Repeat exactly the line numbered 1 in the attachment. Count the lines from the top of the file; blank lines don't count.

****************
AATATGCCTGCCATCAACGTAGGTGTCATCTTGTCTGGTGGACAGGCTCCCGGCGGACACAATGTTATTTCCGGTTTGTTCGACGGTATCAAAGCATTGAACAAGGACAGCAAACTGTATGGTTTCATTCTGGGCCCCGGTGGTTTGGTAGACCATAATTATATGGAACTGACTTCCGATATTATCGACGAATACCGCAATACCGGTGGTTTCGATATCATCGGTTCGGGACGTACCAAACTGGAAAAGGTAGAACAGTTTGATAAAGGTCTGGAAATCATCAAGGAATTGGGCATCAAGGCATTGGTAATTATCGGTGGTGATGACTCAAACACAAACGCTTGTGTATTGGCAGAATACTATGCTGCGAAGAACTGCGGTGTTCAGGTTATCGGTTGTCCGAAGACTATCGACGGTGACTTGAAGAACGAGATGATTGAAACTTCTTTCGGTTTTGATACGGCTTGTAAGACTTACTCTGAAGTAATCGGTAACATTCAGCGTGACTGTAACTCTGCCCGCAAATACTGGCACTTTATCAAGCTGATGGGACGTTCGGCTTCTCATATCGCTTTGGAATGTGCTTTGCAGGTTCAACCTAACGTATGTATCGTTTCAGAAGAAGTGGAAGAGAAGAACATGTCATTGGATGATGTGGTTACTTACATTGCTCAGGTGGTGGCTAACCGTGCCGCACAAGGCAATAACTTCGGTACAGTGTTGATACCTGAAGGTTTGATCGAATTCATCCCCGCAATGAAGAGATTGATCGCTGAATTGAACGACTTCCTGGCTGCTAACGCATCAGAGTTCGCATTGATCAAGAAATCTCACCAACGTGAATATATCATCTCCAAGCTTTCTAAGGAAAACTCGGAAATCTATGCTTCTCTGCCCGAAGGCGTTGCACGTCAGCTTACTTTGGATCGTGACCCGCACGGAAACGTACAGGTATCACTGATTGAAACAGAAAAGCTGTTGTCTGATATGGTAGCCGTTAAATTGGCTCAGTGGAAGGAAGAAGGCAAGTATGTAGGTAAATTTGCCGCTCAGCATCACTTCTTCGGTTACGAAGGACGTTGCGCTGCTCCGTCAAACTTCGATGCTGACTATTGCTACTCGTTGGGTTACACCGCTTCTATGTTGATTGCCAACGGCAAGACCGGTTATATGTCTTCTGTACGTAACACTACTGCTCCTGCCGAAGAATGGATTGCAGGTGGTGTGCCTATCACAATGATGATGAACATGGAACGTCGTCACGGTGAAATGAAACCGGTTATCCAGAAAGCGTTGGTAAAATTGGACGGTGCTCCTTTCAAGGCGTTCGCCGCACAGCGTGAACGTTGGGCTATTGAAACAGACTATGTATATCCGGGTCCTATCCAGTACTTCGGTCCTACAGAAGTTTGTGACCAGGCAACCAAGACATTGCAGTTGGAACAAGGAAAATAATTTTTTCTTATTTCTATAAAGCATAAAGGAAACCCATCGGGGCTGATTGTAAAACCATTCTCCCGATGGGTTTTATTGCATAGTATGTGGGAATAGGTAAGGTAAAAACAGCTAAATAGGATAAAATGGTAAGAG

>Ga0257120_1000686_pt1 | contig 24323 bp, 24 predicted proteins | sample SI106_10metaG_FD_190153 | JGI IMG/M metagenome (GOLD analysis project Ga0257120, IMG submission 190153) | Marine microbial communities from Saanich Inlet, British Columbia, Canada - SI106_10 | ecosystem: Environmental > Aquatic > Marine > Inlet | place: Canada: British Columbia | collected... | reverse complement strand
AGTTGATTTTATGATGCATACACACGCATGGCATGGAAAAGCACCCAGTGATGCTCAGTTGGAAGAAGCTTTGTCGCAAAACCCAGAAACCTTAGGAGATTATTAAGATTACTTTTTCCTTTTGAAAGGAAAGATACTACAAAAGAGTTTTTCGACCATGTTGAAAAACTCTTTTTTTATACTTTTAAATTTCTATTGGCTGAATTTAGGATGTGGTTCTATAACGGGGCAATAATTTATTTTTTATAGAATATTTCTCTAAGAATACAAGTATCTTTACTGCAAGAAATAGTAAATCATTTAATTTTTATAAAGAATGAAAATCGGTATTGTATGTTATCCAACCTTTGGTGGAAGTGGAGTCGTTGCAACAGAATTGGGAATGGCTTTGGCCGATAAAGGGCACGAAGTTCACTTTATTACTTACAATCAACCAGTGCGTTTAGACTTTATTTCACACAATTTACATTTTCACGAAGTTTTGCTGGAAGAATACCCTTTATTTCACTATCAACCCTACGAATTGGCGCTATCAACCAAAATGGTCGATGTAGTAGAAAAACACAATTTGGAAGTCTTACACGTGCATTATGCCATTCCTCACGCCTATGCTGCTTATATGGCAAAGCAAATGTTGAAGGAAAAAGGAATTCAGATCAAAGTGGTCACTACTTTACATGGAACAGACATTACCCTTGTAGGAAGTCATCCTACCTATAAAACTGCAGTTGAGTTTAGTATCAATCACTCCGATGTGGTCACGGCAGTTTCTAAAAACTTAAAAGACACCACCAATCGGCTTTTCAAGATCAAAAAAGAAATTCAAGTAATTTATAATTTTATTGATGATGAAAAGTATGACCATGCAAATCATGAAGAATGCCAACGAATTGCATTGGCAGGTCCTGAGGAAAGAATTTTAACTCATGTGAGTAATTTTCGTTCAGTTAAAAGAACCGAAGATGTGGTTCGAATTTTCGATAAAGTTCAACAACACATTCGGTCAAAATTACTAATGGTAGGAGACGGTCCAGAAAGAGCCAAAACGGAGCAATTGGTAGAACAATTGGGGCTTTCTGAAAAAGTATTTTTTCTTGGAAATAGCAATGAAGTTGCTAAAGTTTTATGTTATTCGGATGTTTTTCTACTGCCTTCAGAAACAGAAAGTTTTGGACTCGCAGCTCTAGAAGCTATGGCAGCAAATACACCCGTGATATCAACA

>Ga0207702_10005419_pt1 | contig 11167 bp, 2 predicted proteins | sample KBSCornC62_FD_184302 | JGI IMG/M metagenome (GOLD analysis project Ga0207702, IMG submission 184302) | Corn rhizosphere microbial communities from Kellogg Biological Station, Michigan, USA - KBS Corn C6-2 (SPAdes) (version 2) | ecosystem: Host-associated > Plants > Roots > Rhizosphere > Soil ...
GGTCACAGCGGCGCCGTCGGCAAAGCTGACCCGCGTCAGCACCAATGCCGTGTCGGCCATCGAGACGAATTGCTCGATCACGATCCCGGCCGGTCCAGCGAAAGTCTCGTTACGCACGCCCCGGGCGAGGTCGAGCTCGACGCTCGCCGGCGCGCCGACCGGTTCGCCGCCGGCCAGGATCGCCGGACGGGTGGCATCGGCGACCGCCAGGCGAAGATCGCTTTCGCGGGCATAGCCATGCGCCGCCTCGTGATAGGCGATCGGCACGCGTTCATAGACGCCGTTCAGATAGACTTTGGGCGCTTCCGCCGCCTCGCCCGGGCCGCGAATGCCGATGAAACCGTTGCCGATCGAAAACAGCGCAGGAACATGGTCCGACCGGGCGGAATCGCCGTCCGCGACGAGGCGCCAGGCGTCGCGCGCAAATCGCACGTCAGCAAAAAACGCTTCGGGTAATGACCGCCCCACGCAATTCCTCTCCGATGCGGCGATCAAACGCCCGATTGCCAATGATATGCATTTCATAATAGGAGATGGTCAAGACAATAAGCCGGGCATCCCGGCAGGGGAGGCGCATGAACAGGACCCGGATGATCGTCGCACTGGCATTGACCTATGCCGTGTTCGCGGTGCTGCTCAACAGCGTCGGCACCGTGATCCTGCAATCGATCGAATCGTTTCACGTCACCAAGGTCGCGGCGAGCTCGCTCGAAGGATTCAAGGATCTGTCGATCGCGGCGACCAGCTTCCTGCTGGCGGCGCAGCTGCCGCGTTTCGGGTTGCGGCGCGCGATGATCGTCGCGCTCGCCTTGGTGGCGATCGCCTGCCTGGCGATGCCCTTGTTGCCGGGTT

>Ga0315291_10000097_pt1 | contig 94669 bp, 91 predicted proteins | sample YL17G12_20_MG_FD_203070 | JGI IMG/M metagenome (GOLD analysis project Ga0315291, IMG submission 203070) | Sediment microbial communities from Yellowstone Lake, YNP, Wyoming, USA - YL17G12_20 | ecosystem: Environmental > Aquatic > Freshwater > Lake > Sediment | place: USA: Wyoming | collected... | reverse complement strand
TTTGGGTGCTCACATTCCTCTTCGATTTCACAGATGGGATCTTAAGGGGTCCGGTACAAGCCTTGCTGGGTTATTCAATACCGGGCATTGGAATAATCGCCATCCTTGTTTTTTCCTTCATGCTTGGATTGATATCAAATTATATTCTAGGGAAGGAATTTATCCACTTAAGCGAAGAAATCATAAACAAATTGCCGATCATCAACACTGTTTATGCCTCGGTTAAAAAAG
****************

AATATGCCTGCCATCAACGTAGGTGTCATCTTGTCTGGTGGACAGGCTCCCGGCGGACACAATGTTATTTCCGGTTTGTTCGACGGTATCAAAGCATTGAACAAGGACAGCAAACTGTATGGTTTCATTCTGGGCCCCGGTGGTTTGGTAGACCATAATTATATGGAACTGACTTCCGATATTATCGACGAATACCGCAATACCGGTGGTTTCGATATCATCGGTTCGGGACGTACCAAACTGGAAAAGGTAGAACAGTTTGATAAAGGTCTGGAAATCATCAAGGAATTGGGCATCAAGGCATTGGTAATTATCGGTGGTGATGACTCAAACACAAACGCTTGTGTATTGGCAGAATACTATGCTGCGAAGAACTGCGGTGTTCAGGTTATCGGTTGTCCGAAGACTATCGACGGTGACTTGAAGAACGAGATGATTGAAACTTCTTTCGGTTTTGATACGGCTTGTAAGACTTACTCTGAAGTAATCGGTAACATTCAGCGTGACTGTAACTCTGCCCGCAAATACTGGCACTTTATCAAGCTGATGGGACGTTCGGCTTCTCATATCGCTTTGGAATGTGCTTTGCAGGTTCAACCTAACGTATGTATCGTTTCAGAAGAAGTGGAAGAGAAGAACATGTCATTGGATGATGTGGTTACTTACATTGCTCAGGTGGTGGCTAACCGTGCCGCACAAGGCAATAACTTCGGTACAGTGTTGATACCTGAAGGTTTGATCGAATTCATCCCCGCAATGAAGAGATTGATCGCTGAATTGAACGACTTCCTGGCTGCTAACGCATCAGAGTTCGCATTGATCAAGAAATCTCACCAACGTGAATATATCATCTCCAAGCTTTCTAAGGAAAACTCGGAAATCTATGCTTCTCTGCCCGAAGGCGTTGCACGTCAGCTTACTTTGGATCGTGACCCGCACGGAAACGTACAGGTATCACTGATTGAAACAGAAAAGCTGTTGTCTGATATGGTAGCCGTTAAATTGGCTCAGTGGAAGGAAGAAGGCAAGTATGTAGGTAAATTTGCCGCTCAGCATCACTTCTTCGGTTACGAAGGACGTTGCGCTGCTCCGTCAAACTTCGATGCTGACTATTGCTACTCGTTGGGTTACACCGCTTCTATGTTGATTGCCAACGGCAAGACCGGTTATATGTCTTCTGTACGTAACACTACTGCTCCTGCCGAAGAATGGATTGCAGGTGGTGTGCCTATCACAATGATGATGAACATGGAACGTCGTCACGGTGAAATGAAACCGGTTATCCAGAAAGCGTTGGTAAAATTGGACGGTGCTCCTTTCAAGGCGTTCGCCGCACAGCGTGAACGTTGGGCTATTGAAACAGACTATGTATATCCGGGTCCTATCCAGTACTTCGGTCCTACAGAAGTTTGTGACCAGGCAACCAAGACATTGCAGTTGGAACAAGGAAAATAATTTTTTCTTATTTCTATAAAGCATAAAGGAAACCCATCGGGGCTGATTGTAAAACCATTCTCCCGATGGGTTTTATTGCATAGTATGTGGGAATAGGTAAGGTAAAAACAGCTAAATAGGATAAAATGGTAAGAG